Published on: March 31, 2011No Illusions Daniel Kennelly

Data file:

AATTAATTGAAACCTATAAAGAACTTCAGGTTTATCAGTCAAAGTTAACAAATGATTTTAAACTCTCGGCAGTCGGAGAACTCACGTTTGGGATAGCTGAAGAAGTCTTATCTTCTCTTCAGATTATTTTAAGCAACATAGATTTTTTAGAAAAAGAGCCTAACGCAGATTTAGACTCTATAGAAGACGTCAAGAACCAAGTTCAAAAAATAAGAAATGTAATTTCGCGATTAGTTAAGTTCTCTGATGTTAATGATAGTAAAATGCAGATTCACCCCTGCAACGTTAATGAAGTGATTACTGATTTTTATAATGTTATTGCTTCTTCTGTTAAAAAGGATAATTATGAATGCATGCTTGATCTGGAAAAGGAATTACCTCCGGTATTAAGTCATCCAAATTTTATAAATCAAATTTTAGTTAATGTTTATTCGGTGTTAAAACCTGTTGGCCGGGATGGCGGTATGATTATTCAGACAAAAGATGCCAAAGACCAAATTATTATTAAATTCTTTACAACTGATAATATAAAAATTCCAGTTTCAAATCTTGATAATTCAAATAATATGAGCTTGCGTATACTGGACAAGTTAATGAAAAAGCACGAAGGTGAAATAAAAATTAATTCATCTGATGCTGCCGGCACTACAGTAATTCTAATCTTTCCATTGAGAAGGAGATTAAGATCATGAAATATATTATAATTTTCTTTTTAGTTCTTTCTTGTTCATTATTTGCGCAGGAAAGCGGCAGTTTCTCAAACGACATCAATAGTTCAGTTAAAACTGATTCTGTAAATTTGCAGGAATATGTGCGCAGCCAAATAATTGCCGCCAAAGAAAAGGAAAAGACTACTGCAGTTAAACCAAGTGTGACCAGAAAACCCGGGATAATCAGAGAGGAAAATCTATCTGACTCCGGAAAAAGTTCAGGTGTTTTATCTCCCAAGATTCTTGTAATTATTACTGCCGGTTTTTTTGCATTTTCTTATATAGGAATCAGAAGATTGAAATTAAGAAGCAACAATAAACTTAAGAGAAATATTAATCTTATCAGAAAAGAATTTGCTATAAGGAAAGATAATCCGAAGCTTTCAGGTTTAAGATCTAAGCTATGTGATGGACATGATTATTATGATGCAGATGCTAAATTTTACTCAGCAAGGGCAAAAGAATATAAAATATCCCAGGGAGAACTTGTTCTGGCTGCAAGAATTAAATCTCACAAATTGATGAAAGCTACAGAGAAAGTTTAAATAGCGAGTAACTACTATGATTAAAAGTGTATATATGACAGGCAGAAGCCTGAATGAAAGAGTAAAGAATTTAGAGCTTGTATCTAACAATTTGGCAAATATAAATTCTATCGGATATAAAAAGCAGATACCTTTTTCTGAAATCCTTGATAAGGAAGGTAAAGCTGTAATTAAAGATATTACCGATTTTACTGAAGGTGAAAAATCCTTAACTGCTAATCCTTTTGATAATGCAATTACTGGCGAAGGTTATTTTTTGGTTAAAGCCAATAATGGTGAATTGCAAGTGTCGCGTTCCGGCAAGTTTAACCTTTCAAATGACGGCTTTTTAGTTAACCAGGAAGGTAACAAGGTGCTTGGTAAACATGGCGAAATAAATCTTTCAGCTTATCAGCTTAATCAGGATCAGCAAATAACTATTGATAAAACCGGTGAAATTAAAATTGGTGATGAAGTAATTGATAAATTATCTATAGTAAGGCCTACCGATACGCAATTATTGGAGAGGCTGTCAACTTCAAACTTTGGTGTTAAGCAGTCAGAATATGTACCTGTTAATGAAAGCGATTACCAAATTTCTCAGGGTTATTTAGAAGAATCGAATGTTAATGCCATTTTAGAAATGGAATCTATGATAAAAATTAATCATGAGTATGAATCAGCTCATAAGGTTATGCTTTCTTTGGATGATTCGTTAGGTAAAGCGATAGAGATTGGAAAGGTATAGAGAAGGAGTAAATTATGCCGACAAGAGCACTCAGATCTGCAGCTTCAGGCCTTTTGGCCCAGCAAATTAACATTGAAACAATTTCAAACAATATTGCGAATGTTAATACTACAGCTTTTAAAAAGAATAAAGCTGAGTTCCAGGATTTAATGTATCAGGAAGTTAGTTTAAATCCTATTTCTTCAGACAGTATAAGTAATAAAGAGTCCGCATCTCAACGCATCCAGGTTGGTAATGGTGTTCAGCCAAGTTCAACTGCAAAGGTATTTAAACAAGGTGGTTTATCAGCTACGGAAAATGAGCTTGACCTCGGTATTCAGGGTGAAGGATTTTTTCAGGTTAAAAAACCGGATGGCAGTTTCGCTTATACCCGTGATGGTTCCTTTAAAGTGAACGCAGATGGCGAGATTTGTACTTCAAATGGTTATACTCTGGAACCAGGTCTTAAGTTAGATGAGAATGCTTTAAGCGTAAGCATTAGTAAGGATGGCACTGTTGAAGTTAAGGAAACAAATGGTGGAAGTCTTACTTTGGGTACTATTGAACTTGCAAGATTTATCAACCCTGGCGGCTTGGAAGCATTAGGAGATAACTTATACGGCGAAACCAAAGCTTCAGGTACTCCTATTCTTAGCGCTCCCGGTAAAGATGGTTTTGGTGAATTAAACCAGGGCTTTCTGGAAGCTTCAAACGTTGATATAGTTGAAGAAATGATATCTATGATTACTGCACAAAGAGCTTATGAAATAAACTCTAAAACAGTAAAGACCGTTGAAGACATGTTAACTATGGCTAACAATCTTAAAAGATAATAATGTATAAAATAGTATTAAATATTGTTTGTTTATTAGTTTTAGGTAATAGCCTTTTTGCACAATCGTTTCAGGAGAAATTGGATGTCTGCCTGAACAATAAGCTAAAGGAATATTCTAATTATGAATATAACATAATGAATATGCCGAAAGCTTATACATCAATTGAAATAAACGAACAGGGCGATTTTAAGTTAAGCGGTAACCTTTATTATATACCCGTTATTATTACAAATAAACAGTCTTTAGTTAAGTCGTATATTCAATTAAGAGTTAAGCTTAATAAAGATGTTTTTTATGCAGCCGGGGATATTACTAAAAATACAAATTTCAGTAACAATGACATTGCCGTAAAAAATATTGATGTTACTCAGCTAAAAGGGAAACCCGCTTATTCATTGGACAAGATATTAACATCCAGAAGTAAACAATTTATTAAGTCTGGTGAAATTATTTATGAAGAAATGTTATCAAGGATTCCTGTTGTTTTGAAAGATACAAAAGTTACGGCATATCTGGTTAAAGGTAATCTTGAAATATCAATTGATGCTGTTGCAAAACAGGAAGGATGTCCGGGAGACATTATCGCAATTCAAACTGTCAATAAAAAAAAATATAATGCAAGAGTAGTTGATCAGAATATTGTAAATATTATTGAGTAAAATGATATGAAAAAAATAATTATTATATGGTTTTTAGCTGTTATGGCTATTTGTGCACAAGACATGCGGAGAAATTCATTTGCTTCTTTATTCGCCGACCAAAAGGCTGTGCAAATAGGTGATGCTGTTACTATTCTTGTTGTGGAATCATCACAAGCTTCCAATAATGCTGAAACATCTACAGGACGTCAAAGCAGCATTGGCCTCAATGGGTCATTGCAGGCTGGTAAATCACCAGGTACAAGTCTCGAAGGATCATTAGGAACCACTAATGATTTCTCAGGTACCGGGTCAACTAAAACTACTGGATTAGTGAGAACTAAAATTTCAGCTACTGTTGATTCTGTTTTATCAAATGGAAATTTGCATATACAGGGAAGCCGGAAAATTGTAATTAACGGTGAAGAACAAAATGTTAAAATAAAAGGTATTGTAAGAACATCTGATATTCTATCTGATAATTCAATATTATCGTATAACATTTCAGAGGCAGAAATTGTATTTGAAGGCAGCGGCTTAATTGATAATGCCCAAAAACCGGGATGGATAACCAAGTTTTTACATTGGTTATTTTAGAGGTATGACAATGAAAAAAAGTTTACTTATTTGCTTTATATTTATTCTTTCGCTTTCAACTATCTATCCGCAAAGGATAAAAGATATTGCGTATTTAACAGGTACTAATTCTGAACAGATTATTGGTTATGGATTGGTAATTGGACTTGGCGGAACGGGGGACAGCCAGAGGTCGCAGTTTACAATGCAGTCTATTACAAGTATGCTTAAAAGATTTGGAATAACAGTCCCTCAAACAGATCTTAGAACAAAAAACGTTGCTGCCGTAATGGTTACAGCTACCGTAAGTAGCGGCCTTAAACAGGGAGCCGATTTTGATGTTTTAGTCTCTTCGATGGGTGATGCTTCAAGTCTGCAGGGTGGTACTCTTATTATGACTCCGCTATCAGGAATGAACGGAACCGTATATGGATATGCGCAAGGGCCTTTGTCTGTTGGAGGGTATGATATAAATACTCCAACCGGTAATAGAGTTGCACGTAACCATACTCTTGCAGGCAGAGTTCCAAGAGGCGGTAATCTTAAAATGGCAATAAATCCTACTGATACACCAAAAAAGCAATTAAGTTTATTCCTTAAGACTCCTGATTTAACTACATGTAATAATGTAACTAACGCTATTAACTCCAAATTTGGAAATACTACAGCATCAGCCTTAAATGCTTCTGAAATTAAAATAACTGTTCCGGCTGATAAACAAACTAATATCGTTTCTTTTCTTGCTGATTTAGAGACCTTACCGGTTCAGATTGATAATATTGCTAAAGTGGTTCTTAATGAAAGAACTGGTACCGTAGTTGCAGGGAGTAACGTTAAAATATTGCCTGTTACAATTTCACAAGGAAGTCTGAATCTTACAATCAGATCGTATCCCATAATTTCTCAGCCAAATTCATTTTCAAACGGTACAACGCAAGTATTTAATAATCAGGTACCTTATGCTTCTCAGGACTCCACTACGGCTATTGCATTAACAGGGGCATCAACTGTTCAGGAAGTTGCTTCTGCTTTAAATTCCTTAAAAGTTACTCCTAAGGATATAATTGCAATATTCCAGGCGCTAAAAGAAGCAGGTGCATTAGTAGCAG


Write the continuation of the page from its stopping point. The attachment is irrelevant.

It’s so surreal, so discordant with what the president has told the American people, so fantastically contrary to everything he campaigned on, that I will simply wait for more confirmation than this before commenting further. I simply cannot believe it. I know the president is not against all wars – just dumb ones. But could any war be dumber than this . . . ?Unfortunately I can’t fault Sullivan too much for being surprised without also faulting myself. Up until March 19, I and many other people were confidently predicting that President Obama wouldn’t intervene in Libya. Yet in fact he has told us over the years, repeatedly, that Libya is precisely the kind of situation that he believes calls for American military engagement.While I was busy swooning over the Niebuhrian echoes of Obama’s 2009 speech to the Nobel committee in Oslo, I somehow glossed over the fact that he cited the U.S. interventions in the Balkans as a legitimate use of firepower—and not merely for the humanitarian rationale but for democracy promotion as well. I’ll quote the speech at length, so you get a sense that this wasn’t just some passing comment on his part:The service and sacrifice of our men and women in uniform has promoted peace and prosperity from Germany to Korea, and enabled democracy to take hold in places like the Balkans. We have borne this burden not because we seek to impose our will. We have done so out of enlightened self-interest. . . .More and more, we all confront difficult questions about how to prevent the slaughter of civilians by their own government, or to stop a civil war whose violence and suffering can engulf an entire region.I believe that force can be justified on humanitarian grounds, as it was in the Balkans, or in other places that have been scarred by war. Inaction tears at our conscience and can lead to more costly intervention later. That’s why all responsible nations must embrace the role that militaries with a clear mandate can play to keep the peace. . . .When there is genocide in Darfur, systematic rape in Congo, repression in Burma — there must be consequences. Yes, there will be engagement; yes, there will be diplomacy — but there must be consequences when those things fail. . . .In the American Conservative, Brendan O’Neill had already noted this tendency in candidate Barack Obama way back in 2008. O’Neill’s tone may be a bit over the top, but even when you filter the invective out, all the facts line up so neatly that I’m left asking myself why I didn’t see this coming, too.But I think Sullivan is compounding this initial naivety with an additional one. He (and not just he, but David Rieff and others, too) seems to believe that it is now and always was feasible to strictly limit this mission a no-fly zone for humanitarian purposes. They seem to be saying that the foolish move was not that we intervened to prevent a massacre (a non-event that now resides in the ethereal realm of the counterfactual—at least for as long as we’re involved), but that we have apparently recast the mission in a regime-change and state-building mould.The problem with this is what we might call the Heisenberg uncertainty principle of intervention. By intervening, we’ve irreversibly changed the political and military situation; in other words, we’ve become a Libyan political actor in our own right, changing the incentive structure for the belligerent parties.We only need to look at the course of the war since our intervention to show this principle at work. Very shortly after the West established the no-fly zone, dismantled Qaddafi’s air defenses, and struck his ground forces besieging Benghazi (all of which were necessary components of preventing a massacre), the rebels pressed ahead with a major counteroffensive that took them all the way to the Qaddafi loyalist stronghold of Sirte. Qaddafi’s forces, however, have shown themselves equally capable of adapting to changed circumstances. They have renewed their offensive and are increasingly using civilian vehicles and superior tactics, making it difficult for coalition air assets to identify ground targets without risking civilian casualties. The coalition thus finds itself in a bind: Either it commits to deeper involvement (up to and including ground troops), or it risks the possibility of the rebels being overrun, possibly leading to the massacre the intervention was originally intended to prevent. Our mission, in effect, hinges on the fate of the east Libyan rebel forces. We cannot allow them to be overrun without our risking a humanitarian catastrophe.The problem is that the rebel forces have a different set of political objectives than we do. Their endgame is the death of the regime (if not also Qaddafi’s head on a pike). And since we can’t afford to let them be overrun, that means that their mission, to a large extent, is ours too. Or, at a minimum, we can’t let them decisively lose.Of course, it’s possible everything will work out for the best. The rebels win the day with just a tad more NATO airpower; Qaddafi’s regime rots from within; a democratic government springs forth from the North African sands; etc. But I’m not sure we should congratulate ourselves too heartily if things turn out this way. Humanitarian missions like this one are inherently open-ended affairs. We might get lucky and be able to do this one on the cheap, but as any poker player could tell you, getting lucky isn’t the same thing as making the smart play.It’s possible, even probable, that the President already understands all of this, and that he has been talking out of both sides of his mouth about U.S. intentions in Libya. (Please understand that I don’t think that this kind of hypocrisy is necessarily a bad thing; indeed, it is an indispensable tool of statecraft.) If so, we can at least commend him for going into Libya clear-eyed and without any illusions. Whatever the wisdom of his initial decision, we’re in this together now, and so we can only wish him well, and our brave warriors a swift and decisive victory.